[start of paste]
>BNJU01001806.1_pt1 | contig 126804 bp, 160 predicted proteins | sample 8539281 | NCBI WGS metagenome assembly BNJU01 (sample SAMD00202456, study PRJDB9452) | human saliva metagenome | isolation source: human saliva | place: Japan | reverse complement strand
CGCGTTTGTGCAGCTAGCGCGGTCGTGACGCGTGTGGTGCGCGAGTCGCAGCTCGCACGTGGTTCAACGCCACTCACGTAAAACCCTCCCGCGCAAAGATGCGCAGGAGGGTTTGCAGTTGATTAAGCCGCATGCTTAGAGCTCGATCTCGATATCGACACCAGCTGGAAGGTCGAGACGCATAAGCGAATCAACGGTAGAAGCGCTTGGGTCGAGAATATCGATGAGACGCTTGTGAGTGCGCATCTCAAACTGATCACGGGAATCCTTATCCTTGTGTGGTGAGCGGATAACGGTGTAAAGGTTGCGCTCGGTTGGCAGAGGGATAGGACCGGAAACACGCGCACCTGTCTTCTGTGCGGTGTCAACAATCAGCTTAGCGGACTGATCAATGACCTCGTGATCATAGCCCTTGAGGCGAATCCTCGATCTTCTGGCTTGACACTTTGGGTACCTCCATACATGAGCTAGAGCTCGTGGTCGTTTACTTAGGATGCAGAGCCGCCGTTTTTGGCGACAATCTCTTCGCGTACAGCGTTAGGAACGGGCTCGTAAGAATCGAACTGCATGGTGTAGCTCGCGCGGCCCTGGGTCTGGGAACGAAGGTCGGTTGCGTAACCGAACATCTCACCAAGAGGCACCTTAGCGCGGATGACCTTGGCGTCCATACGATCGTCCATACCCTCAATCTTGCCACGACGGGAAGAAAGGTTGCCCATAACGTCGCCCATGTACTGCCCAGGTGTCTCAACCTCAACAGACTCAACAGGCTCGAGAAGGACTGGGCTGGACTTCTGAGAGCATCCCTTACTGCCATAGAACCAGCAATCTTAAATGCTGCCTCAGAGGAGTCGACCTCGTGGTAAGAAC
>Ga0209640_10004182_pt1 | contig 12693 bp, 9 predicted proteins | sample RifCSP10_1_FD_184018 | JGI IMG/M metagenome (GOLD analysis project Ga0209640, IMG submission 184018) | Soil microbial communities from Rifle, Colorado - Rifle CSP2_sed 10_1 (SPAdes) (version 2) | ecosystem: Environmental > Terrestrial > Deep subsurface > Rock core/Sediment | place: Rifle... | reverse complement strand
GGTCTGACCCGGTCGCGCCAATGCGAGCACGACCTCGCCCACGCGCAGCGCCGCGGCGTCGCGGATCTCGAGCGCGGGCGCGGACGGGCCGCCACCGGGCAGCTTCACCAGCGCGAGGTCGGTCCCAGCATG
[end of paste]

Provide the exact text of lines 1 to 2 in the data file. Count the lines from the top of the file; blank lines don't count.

>BNJU01001806.1_pt1 | contig 126804 bp, 160 predicted proteins | sample 8539281 | NCBI WGS metagenome assembly BNJU01 (sample SAMD00202456, study PRJDB9452) | human saliva metagenome | isolation source: human saliva | place: Japan | reverse complement strand
CGCGTTTGTGCAGCTAGCGCGGTCGTGACGCGTGTGGTGCGCGAGTCGCAGCTCGCACGTGGTTCAACGCCACTCACGTAAAACCCTCCCGCGCAAAGATGCGCAGGAGGGTTTGCAGTTGATTAAGCCGCATGCTTAGAGCTCGATCTCGATATCGACACCAGCTGGAAGGTCGAGACGCATAAGCGAATCAACGGTAGAAGCGCTTGGGTCGAGAATATCGATGAGACGCTTGTGAGTGCGCATCTCAAACTGATCACGGGAATCCTTATCCTTGTGTGGTGAGCGGATAACGGTGTAAAGGTTGCGCTCGGTTGGCAGAGGGATAGGACCGGAAACACGCGCACCTGTCTTCTGTGCGGTGTCAACAATCAGCTTAGCGGACTGATCAATGACCTCGTGATCATAGCCCTTGAGGCGAATCCTCGATCTTCTGGCTTGACACTTTGGGTACCTCCATACATGAGCTAGAGCTCGTGGTCGTTTACTTAGGATGCAGAGCCGCCGTTTTTGGCGACAATCTCTTCGCGTACAGCGTTAGGAACGGGCTCGTAAGAATCGAACTGCATGGTGTAGCTCGCGCGGCCCTGGGTCTGGGAACGAAGGTCGGTTGCGTAACCGAACATCTCACCAAGAGGCACCTTAGCGCGGATGACCTTGGCGTCCATACGATCGTCCATACCCTCAATCTTGCCACGACGGGAAGAAAGGTTGCCCATAACGTCGCCCATGTACTGCCCAGGTGTCTCAACCTCAACAGACTCAACAGGCTCGAGAAGGACTGGGCTGGACTTCTGAGAGCATCCCTTACTGCCATAGAACCAGCAATCTTAAATGCTGCCTCAGAGGAGTCGACCTCGTGGTAAGAAC